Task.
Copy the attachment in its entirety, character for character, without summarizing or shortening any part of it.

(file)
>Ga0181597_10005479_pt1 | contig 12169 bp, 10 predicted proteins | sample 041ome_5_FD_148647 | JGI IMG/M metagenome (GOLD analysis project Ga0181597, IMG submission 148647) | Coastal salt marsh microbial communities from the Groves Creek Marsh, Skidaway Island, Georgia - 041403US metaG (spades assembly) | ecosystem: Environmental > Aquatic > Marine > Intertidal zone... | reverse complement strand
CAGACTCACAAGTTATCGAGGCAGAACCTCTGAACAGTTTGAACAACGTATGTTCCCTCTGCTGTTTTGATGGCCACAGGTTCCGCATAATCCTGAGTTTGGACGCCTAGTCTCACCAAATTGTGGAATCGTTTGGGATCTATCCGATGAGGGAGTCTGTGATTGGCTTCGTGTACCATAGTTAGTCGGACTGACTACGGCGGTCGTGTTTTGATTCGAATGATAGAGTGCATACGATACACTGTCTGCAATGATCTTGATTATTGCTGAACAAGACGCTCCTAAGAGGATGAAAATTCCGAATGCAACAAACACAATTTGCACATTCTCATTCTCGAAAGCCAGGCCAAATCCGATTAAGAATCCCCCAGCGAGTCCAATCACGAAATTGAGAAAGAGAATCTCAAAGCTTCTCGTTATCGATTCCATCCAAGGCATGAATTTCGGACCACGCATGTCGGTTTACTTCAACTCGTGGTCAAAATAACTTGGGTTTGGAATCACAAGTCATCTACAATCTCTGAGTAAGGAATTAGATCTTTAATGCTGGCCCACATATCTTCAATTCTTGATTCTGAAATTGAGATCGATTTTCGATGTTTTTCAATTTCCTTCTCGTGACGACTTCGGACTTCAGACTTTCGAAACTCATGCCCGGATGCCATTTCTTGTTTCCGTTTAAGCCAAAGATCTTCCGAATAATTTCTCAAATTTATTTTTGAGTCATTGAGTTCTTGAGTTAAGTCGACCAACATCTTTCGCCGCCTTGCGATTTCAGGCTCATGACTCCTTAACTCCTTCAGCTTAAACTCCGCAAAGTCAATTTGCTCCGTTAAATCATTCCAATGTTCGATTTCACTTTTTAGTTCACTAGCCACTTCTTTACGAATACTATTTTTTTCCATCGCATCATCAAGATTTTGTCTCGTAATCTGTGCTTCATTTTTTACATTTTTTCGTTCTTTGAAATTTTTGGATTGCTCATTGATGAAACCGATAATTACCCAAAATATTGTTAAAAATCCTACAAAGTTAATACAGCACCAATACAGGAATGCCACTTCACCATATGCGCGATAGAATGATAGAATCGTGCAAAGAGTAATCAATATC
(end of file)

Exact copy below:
>Ga0181597_10005479_pt1 | contig 12169 bp, 10 predicted proteins | sample 041ome_5_FD_148647 | JGI IMG/M metagenome (GOLD analysis project Ga0181597, IMG submission 148647) | Coastal salt marsh microbial communities from the Groves Creek Marsh, Skidaway Island, Georgia - 041403US metaG (spades assembly) | ecosystem: Environmental > Aquatic > Marine > Intertidal zone... | reverse complement strand
CAGACTCACAAGTTATCGAGGCAGAACCTCTGAACAGTTTGAACAACGTATGTTCCCTCTGCTGTTTTGATGGCCACAGGTTCCGCATAATCCTGAGTTTGGACGCCTAGTCTCACCAAATTGTGGAATCGTTTGGGATCTATCCGATGAGGGAGTCTGTGATTGGCTTCGTGTACCATAGTTAGTCGGACTGACTACGGCGGTCGTGTTTTGATTCGAATGATAGAGTGCATACGATACACTGTCTGCAATGATCTTGATTATTGCTGAACAAGACGCTCCTAAGAGGATGAAAATTCCGAATGCAACAAACACAATTTGCACATTCTCATTCTCGAAAGCCAGGCCAAATCCGATTAAGAATCCCCCAGCGAGTCCAATCACGAAATTGAGAAAGAGAATCTCAAAGCTTCTCGTTATCGATTCCATCCAAGGCATGAATTTCGGACCACGCATGTCGGTTTACTTCAACTCGTGGTCAAAATAACTTGGGTTTGGAATCACAAGTCATCTACAATCTCTGAGTAAGGAATTAGATCTTTAATGCTGGCCCACATATCTTCAATTCTTGATTCTGAAATTGAGATCGATTTTCGATGTTTTTCAATTTCCTTCTCGTGACGACTTCGGACTTCAGACTTTCGAAACTCATGCCCGGATGCCATTTCTTGTTTCCGTTTAAGCCAAAGATCTTCCGAATAATTTCTCAAATTTATTTTTGAGTCATTGAGTTCTTGAGTTAAGTCGACCAACATCTTTCGCCGCCTTGCGATTTCAGGCTCATGACTCCTTAACTCCTTCAGCTTAAACTCCGCAAAGTCAATTTGCTCCGTTAAATCATTCCAATGTTCGATTTCACTTTTTAGTTCACTAGCCACTTCTTTACGAATACTATTTTTTTCCATCGCATCATCAAGATTTTGTCTCGTAATCTGTGCTTCATTTTTTACATTTTTTCGTTCTTTGAAATTTTTGGATTGCTCATTGATGAAACCGATAATTACCCAAAATATTGTTAAAAATCCTACAAAGTTAATACAGCACCAATACAGGAATGCCACTTCACCATATGCGCGATAGAATGATAGAATCGTGCAAAGAGTAATCAATATC